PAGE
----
Madera County water users will not see a change to their allocations through the Madera County Groundwater Sustainability Agency (GSA) in the near future.
Along with passing on changing the allocation amount per acre-foot, the Madera County Board of Supervisors is also looking to increase the penalty amount for those who extract water in excess of their allocation.
The backstory: In December, the Madera County Superior Court issued a preliminary injunction against collecting fees for projects (GSP fees) in the Madera Subbasin of the county GSA. The GSP fees would have funded projects that would obtain new water supplies for the subbasin.
- Last June, water users in the Chowchilla Subbasin successfully protested against GSP fees, which created a significant financial gap to fund GSP projects.
- In addition to the fight surrounding the GSP fees, about 30 percent of farm units exceeded their water allocations last year in the Madera Subbasin. That number was up around 40 percent in the Chowchilla Subbasin, leading the county to consider increasing overdraft penalties.
- Last September the board adopted a penalty for 2023 of $100 per acre-foot in excess of allocation, which would be increased by $100 per year up to $500 in 2027.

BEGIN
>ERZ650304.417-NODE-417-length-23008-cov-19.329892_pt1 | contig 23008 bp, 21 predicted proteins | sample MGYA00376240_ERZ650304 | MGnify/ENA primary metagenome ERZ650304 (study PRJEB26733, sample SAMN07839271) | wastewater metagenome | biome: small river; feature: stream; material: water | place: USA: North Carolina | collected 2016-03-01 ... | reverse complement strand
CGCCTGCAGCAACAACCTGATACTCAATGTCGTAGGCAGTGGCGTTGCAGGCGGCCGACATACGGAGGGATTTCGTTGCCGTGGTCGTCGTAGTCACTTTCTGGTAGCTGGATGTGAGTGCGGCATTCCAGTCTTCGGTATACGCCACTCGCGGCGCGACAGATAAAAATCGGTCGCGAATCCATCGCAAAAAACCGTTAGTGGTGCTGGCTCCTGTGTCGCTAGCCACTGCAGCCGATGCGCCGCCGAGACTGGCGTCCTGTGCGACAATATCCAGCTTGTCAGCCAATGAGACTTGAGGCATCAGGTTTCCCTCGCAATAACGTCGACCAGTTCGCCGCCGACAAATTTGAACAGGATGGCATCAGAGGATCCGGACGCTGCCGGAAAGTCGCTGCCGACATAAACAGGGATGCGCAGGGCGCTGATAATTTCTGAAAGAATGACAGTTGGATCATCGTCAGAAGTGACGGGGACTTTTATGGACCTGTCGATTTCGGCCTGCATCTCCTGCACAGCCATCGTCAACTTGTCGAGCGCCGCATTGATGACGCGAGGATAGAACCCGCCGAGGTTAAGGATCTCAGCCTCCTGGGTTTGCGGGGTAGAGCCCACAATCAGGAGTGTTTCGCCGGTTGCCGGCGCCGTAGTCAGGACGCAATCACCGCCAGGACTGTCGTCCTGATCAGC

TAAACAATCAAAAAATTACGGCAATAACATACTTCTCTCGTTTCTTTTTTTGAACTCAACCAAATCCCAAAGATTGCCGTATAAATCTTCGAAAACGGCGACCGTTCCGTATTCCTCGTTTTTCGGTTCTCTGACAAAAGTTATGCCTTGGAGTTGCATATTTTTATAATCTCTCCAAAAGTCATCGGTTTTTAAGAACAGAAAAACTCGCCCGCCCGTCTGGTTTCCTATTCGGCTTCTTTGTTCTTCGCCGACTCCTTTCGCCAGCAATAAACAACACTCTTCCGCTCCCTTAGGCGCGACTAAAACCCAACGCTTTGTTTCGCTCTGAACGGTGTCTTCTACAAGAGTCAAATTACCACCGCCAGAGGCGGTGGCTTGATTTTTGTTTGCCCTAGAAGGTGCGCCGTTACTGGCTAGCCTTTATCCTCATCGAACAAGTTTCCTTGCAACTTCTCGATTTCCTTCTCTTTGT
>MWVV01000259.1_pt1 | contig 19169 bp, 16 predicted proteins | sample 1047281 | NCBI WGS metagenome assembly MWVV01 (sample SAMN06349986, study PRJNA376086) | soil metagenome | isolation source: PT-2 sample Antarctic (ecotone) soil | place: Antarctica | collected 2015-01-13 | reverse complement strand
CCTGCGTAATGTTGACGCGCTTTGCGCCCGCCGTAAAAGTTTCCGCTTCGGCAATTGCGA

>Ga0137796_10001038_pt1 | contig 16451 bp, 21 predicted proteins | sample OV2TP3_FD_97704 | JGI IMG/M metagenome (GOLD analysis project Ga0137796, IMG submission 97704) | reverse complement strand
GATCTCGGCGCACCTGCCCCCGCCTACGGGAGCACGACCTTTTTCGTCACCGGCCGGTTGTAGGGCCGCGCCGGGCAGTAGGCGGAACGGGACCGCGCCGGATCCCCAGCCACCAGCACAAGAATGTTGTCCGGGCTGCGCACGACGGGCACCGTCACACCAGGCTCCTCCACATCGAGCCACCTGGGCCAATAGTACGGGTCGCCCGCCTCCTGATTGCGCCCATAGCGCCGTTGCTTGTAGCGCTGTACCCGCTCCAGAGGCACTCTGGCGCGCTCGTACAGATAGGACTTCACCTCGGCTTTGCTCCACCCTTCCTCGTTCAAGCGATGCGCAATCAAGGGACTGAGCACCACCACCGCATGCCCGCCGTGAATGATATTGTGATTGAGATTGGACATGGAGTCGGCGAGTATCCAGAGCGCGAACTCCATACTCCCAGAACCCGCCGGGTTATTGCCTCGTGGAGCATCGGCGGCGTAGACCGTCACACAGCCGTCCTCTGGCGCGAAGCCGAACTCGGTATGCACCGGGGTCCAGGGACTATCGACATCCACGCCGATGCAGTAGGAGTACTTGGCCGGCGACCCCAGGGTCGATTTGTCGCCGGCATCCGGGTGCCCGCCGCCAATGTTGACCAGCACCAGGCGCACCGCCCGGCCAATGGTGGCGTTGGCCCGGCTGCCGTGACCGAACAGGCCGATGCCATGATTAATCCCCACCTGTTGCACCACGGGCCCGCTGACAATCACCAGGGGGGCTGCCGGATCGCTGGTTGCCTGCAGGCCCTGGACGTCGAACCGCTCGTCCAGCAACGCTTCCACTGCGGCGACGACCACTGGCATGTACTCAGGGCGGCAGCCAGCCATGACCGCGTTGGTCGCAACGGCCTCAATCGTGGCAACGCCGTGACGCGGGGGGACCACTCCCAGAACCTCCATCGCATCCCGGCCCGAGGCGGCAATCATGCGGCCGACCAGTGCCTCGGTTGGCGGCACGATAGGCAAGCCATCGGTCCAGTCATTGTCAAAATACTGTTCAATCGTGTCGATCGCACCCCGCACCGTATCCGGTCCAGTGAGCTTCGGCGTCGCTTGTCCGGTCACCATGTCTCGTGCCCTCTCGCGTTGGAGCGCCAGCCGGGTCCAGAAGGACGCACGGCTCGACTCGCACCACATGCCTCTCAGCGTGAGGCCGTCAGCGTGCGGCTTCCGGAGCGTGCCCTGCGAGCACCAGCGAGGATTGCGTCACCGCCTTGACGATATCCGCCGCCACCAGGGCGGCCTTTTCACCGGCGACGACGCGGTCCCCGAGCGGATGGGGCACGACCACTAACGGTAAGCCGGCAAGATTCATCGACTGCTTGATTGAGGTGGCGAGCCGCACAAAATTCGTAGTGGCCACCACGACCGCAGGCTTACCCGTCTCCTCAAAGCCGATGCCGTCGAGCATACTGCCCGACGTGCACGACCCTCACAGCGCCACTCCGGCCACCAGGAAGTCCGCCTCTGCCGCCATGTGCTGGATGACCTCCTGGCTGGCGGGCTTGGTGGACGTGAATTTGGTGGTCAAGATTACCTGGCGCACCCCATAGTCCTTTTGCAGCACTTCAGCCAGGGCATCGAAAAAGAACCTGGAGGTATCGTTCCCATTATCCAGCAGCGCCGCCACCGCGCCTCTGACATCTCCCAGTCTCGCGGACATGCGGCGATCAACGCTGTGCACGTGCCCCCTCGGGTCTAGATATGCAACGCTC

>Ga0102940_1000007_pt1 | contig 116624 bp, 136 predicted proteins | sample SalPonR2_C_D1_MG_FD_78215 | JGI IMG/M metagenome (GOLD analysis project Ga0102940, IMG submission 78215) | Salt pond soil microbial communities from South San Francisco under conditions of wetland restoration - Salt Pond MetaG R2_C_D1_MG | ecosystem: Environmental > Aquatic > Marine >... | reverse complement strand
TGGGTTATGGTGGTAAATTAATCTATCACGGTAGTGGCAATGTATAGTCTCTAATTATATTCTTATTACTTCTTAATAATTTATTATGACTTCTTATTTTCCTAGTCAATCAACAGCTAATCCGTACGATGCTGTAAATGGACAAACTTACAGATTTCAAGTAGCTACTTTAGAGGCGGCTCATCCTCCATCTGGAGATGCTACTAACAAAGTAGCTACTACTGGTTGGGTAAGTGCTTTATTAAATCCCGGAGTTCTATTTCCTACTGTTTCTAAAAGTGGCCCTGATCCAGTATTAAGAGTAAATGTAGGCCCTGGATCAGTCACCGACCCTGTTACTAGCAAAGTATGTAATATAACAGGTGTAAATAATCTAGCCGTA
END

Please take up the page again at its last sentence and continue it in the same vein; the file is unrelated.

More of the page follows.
What we’re watching: With the significant number of requests both ways regarding allocations, the county is standing pat and will revisit allocations in GSP planning for 2025.
- In the meantime, the county is going to consider an emergency ordinance on water recharge at a future board meeting. The policy would provide a partial credit to landowners that can be used in lieu of or in conjunction with their 2023 groundwater allocation for irrigation within the county GSA during the year, retroactive to the first of the year.
- The board will consider raising the penalties for excessive users at a future meeting. A potential plan discussed Tuesday would involve a tier system to penalize egregious offenders more than those who are, for example, overdrawing by 10 or 20 percent of their allocation.
What they’re saying: “We want the water that we’re putting in the ground to be there for the future to be able to continue our operations and what have you,” said Supervisor David Rogers. “So we’ve got to address this now.”